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These 5 tools will let you master map projections

Understanding and choosing the right map projection can be tricky. For GeoGeeks it is painful to see the unconscious overuse of Mercator. If you want to change something, start with yourself. These set of tools will let you master map projections, their characteristics, compare them and select the right one for your project.

1. The scale of Mercator projection distortions 

For starters, it’s important to fully get the scale of the problem related to the unconscious use of Mercator projection. This tool called The True Size lets you compare the size of countries by allowing you to move their shapes around a map. In the example below, you can see how the size and shape of the US changes when it’s near the equator and the pole.

2. Understand distortions with Gedymin faces

My favorite image describing map projections comes from the book “Elements of map projection with applications to map and chart construction” written in 1921 by Charles H. Deetz. A similar concept has been further developed in 1950s by a Soviet cartographer named Gedymin who developed an even larger set of heads used to show in an easy to understand way, distortions caused by map projections.

Ningchuan Xiao from the Ohio State University has applied this technique in this awesome tool where you can illustrate the distortions using both Tissot’s indicatrix and the Gedymin faces.

3. Analyze key characteristics of each major projection

Another great tool lets you understand details of some of the key projections out there. Each of the projections is described with name and a couple of parameters:

  • Acc. 40° 150% – The Acceptance index is a numerical measure that summarizes overall projection distortion, in this case with a maximum angular distortion of 40° and areal distortion of up to 150%.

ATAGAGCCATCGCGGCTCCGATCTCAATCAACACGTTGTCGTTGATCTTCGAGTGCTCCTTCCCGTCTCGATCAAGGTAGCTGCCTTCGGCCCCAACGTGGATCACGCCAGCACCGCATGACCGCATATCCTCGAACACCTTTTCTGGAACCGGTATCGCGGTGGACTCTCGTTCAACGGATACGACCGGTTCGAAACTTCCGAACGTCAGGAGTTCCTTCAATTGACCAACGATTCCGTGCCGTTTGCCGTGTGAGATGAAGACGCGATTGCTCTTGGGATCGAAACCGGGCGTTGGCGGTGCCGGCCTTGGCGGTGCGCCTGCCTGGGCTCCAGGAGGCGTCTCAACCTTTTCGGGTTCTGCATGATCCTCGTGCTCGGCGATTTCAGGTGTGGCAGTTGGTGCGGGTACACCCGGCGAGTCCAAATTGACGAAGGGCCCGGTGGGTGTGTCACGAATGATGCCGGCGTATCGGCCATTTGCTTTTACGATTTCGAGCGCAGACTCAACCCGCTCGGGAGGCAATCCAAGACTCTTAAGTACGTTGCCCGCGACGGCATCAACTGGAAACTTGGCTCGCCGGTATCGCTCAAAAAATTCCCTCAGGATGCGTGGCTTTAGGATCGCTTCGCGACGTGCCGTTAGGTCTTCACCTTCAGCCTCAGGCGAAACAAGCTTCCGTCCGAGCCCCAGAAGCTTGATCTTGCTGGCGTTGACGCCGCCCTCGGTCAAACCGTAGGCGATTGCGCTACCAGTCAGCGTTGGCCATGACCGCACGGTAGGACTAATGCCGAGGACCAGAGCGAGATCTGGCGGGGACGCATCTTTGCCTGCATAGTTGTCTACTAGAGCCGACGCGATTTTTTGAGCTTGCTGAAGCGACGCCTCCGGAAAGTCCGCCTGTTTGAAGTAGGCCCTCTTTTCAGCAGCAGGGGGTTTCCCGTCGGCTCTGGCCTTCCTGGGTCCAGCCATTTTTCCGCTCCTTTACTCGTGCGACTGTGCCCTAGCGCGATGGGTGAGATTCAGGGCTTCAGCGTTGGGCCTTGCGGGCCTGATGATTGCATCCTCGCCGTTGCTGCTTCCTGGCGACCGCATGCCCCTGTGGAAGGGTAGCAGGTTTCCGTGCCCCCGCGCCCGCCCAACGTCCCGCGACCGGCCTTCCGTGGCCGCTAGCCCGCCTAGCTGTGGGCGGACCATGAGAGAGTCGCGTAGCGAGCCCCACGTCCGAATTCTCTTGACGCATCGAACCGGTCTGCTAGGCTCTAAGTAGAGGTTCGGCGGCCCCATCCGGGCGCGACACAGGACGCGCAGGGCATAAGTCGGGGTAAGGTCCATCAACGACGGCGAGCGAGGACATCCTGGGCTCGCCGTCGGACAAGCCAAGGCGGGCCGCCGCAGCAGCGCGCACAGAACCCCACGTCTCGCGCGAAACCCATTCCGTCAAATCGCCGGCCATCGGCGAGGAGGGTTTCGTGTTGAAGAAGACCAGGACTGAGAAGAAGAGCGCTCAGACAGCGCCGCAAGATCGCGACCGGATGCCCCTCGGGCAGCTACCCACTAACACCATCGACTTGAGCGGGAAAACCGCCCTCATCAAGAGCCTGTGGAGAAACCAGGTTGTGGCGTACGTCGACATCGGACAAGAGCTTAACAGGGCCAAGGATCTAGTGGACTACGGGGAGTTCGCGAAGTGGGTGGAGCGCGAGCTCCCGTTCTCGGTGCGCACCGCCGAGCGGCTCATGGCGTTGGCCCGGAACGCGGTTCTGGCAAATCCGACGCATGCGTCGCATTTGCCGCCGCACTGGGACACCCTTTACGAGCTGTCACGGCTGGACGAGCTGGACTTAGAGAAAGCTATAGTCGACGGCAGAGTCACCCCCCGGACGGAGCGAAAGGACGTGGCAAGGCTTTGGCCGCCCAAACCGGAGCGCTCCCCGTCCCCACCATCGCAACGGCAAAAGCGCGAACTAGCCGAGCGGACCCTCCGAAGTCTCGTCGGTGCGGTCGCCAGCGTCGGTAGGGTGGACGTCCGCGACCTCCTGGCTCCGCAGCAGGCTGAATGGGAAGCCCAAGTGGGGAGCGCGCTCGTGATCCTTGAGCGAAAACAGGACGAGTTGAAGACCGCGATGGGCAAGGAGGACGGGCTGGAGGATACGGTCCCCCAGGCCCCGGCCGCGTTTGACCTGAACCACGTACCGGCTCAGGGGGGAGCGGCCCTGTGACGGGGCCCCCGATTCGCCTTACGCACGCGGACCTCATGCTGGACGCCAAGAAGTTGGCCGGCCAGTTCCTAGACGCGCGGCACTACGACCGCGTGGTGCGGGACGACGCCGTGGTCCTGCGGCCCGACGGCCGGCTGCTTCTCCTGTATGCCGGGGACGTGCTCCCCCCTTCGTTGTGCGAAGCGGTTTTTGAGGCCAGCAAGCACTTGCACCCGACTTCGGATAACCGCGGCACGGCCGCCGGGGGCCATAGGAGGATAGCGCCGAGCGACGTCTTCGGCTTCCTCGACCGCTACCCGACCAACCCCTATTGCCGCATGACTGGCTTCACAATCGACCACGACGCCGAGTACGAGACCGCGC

• Scale – The weighted mean error for overall scale distortion.
  • Areal – The weighted mean error for areal distortion.
  • Angular – The mean angular deformation index.

In other to get it, take a look at Mercator. You can easily say that it’s a conformal projection (preserving the angles) as angular deformation index is zero (while the scale and areal deformations are at the maximum).

4. Compare over 200 projections

This website is probably the biggest repository of map projection knowledge that you’ve ever seen. It features over 200 projections and allows you to easily compare them.

Once you select projections, you can overlay them:

and compare their Tissot’s indicatrix distortions:

5. Find the best projection for your purpose and geography 

Finally, there is also a tool called Projection Wizzard that was designed to help cartographers select an appropriate projection for their map. Depending on the extent and the distortion property of the map, the application returns a list of appropriate map projections with additional projection parameters if necessary.